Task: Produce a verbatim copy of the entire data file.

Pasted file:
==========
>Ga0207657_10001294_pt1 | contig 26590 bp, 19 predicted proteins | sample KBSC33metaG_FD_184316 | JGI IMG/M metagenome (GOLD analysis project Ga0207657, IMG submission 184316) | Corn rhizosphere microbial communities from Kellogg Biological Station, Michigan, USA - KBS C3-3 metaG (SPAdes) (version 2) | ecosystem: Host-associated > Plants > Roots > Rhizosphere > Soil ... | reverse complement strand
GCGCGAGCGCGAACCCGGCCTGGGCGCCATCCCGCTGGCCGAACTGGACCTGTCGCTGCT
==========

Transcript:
>Ga0207657_10001294_pt1 | contig 26590 bp, 19 predicted proteins | sample KBSC33metaG_FD_184316 | JGI IMG/M metagenome (GOLD analysis project Ga0207657, IMG submission 184316) | Corn rhizosphere microbial communities from Kellogg Biological Station, Michigan, USA - KBS C3-3 metaG (SPAdes) (version 2) | ecosystem: Host-associated > Plants > Roots > Rhizosphere > Soil ... | reverse complement strand
GCGCGAGCGCGAACCCGGCCTGGGCGCCATCCCGCTGGCCGAACTGGACCTGTCGCTGCT